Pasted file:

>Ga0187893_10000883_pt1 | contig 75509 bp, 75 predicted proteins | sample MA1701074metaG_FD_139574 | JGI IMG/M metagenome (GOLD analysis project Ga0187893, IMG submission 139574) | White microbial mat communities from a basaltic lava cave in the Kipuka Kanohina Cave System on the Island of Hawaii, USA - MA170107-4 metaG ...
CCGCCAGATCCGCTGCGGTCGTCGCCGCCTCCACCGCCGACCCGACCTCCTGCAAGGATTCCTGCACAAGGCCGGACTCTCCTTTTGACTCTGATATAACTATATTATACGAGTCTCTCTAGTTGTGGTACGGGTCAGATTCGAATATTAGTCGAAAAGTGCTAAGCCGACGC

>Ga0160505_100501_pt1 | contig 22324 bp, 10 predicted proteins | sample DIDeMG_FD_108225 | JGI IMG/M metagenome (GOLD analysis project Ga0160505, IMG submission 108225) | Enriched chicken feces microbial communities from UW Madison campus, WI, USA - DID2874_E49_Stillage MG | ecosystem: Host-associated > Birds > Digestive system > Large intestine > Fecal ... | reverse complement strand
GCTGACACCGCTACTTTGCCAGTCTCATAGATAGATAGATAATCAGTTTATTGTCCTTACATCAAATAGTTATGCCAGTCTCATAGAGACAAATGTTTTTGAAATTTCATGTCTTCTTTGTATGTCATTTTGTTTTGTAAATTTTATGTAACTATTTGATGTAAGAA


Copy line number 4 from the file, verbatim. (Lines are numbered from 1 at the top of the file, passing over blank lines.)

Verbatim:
GCTGACACCGCTACTTTGCCAGTCTCATAGATAGATAGATAATCAGTTTATTGTCCTTACATCAAATAGTTATGCCAGTCTCATAGAGACAAATGTTTTTGAAATTTCATGTCTTCTTTGTATGTCATTTTGTTTTGTAAATTTTATGTAACTATTTGATGTAAGAA